Justice Boochever dies at 94

 

Justice Robert Boochever (lower right) of the Alaska Supreme Court in 1979 – Photo courtesy of the Alaska Court System

Former Alaska Supreme Court Chief Justice and retired federal appeals judge Robert Boochever has died in Southern California.

A spokesman for the Ninth U.S. Circuit Court of Appeals says Boochever died in his Pasadena home Sunday of natural causes at the age of 94.

Boochever was born in New York, graduated from Cornell University in 1939, and obtained his law degree from Cornell University Law School in 1941. His resume lists being honorably discharged at the rank of Captain from the U.S. Army in 1945. He almost immediately began working as an Assistant U.S. Attorney in Juneau, and then entered into private practice in the firm of Faulker, Banfield, Boochever & Doogan for 25 years before being installed as associate justice on the Alaska Supreme Court in 1972.

Boochever’s community activities while in Juneau included as chairman, president, or director of various community and civic groups ranging from the Juneau Chamber of Commerce, Juneau Planning Commission, Alaska and Juneau Bar Associations, Alaska Judicial Council, Territory of Alaska Development Board, two local banks, Boy Scout Council, Salvation Army, Red Cross, and St. Ann’s Hospital Board.

Boochever had actually applied to be one of the first justices of the fledgling Alaska Supreme Court in 1959. But he wasn’t named to the bench until picked by Governor Bill Egan in December 1971. Boochever served on the Alaska Supreme Court — including a stint as chief justice — until President Jimmy Carter appointed him to the San Francisco-based federal appeals court in 1980.

Boochever semi-retired in 1986 and began hearing a reduced case load. He did not hear any cases in recent years.

Boochever’s wife died in 1999. He is survived by four children and 11 grandchildren, including Olympic silver-medalist skier Hilary Lindh.

Alaska Supreme Court Justice Craig Stowers talks with KTOO about his experience working as a law clerk for Judge Robert Boochever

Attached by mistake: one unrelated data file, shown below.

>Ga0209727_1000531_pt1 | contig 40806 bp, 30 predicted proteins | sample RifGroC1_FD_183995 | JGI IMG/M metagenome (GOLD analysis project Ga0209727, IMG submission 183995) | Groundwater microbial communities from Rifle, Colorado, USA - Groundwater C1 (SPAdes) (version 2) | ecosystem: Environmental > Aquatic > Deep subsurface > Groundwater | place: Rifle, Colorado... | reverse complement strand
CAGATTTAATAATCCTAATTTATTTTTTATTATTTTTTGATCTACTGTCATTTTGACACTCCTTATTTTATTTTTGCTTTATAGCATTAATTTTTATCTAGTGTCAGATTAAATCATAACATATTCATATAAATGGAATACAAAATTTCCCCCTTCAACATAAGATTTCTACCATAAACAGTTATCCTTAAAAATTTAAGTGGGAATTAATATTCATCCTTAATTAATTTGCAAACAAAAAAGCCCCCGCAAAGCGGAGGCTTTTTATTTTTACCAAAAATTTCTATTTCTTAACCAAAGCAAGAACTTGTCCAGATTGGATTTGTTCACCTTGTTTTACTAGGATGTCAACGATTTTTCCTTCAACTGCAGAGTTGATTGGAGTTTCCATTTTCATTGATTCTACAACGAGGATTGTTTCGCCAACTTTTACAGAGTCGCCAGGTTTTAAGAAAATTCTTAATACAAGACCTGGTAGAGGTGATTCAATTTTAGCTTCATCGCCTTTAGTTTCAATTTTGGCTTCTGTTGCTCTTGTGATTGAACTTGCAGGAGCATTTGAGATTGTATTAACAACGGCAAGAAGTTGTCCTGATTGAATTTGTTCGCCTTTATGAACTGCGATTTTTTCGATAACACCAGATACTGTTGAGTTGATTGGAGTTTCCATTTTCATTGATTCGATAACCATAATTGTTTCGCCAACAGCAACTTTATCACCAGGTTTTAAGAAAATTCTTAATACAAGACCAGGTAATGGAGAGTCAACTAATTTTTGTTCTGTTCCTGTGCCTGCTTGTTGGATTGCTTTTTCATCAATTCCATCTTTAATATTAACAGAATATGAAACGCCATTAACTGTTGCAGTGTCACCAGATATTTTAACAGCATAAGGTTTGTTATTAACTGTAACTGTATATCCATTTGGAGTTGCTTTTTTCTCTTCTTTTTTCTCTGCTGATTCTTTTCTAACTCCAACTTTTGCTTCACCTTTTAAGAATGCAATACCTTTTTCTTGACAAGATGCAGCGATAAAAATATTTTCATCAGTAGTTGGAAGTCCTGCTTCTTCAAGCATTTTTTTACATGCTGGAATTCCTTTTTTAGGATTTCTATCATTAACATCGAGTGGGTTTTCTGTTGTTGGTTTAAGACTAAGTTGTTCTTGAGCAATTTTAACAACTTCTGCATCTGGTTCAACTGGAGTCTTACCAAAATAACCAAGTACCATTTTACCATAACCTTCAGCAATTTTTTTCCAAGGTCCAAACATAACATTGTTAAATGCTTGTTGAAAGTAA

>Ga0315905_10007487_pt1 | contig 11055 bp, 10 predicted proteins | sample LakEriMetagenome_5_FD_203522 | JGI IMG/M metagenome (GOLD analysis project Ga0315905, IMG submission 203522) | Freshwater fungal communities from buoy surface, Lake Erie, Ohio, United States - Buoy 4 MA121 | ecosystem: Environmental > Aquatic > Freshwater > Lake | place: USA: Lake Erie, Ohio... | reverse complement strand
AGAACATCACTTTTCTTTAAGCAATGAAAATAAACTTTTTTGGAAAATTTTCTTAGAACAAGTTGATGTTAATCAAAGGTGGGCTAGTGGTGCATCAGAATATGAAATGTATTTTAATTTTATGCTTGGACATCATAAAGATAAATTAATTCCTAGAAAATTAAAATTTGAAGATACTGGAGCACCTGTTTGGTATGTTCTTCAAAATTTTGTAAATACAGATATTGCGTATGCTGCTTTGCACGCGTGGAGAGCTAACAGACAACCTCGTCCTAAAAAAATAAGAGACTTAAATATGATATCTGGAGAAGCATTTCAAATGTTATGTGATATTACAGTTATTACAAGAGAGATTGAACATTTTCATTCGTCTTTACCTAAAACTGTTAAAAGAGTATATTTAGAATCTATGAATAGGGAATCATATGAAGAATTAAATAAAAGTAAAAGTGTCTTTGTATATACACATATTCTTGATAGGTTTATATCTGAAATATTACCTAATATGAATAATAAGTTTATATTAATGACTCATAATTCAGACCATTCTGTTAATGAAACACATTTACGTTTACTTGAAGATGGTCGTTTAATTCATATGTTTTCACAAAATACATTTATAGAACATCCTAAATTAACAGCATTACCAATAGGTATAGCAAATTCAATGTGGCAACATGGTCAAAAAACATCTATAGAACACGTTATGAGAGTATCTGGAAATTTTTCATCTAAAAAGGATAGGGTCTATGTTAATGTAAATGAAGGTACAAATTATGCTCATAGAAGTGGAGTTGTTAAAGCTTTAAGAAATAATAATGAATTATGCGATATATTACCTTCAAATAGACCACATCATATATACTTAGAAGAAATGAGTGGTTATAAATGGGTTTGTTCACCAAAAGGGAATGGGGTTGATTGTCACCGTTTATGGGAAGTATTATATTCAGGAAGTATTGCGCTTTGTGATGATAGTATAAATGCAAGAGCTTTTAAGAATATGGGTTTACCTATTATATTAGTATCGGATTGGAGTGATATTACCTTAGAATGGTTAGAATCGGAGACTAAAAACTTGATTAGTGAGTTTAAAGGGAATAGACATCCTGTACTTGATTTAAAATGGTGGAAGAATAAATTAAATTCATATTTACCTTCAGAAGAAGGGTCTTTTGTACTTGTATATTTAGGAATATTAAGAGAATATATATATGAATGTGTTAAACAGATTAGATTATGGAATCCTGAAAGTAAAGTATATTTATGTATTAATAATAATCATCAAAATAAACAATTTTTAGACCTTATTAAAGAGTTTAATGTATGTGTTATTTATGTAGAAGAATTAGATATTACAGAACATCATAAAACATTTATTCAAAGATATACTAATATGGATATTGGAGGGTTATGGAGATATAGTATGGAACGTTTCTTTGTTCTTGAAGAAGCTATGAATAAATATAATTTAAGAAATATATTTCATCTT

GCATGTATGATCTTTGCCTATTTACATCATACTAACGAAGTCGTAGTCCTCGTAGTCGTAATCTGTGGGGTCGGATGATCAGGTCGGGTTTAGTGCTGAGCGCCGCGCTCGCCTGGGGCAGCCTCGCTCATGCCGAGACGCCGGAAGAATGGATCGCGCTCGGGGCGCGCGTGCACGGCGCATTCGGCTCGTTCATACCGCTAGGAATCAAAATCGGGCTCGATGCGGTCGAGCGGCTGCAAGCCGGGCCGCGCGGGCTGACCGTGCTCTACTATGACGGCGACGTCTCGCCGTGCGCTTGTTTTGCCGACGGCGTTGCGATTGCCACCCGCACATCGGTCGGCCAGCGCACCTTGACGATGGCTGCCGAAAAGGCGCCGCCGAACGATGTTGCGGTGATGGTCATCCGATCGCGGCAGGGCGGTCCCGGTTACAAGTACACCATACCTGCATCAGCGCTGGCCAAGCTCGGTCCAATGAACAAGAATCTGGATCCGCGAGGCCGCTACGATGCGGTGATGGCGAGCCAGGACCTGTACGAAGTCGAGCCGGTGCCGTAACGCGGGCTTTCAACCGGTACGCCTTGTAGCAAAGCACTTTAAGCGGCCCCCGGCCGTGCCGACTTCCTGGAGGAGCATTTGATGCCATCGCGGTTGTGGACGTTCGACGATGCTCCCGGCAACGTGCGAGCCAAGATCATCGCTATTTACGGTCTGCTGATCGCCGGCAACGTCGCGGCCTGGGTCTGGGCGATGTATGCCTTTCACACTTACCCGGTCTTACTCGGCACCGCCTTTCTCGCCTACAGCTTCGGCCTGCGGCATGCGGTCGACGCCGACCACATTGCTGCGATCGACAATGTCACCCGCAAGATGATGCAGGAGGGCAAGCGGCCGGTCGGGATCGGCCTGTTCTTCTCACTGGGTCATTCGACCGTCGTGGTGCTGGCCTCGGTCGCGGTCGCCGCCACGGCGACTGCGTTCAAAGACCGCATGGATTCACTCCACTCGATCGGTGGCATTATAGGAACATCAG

Recent headlines

  • A satellite view of Western Alaska and the Bering Strait, taken Feb. 4, 2014. (Photo by NASA)

    Will Obama look north for his legacy?

    These are the days when a president turns to thoughts of legacy. As the months tick down on this Administration, President Obama has created a marine national monument off new England and last month vastly expanded one near Hawaii. Alaska interest groups are working to get his attention, too. Some want him to take bold action in the 49th State before he leaves office, and others are urging him to resist those calls.
  • Homer Electric Asssociation holds an informational meeting in Homer on September 28, 2016. (Photo by Shahla Farzan/KBBI)

    Homer residents question association deregulation

    Homer Electric Association held an informational meeting on September 28 to answer questions about the upcoming vote on deregulation. The meeting, which was held at Islands and Ocean Visitor Center, attracted more than 100 people. The overwhelming majority were HEA customers who expressed concerns about the consequences of deregulation.
  • Juneau’s Pat Henry, right, and Bob Banghart, left, performing as We’re Still Here in April’s festival. The two are the only musicians to have played at all 40 events.

    Museum curator returns to the stage for ‘The Snow Child’ production

    Bob Banghart is developing the musical score for the upcoming stage adaptation at Arena Stage in Washington D.C.
  • Prince William and Kate Middleton visited Carcross after a trip to Whitehorse. (Photo by Abbey Collins/KHNS)

    Prince William and Kate Middleton visit Yukon communities

    The Duke and Duchess of Cambridge, Prince William and Kate Middleton, were met by a large crowd, music and dancing in Carcross this week. They event was part of a larger tour around the Yukon after traveling through British Columbia. The visit focused on First Nations issues and culture.

Comments

Playing Now: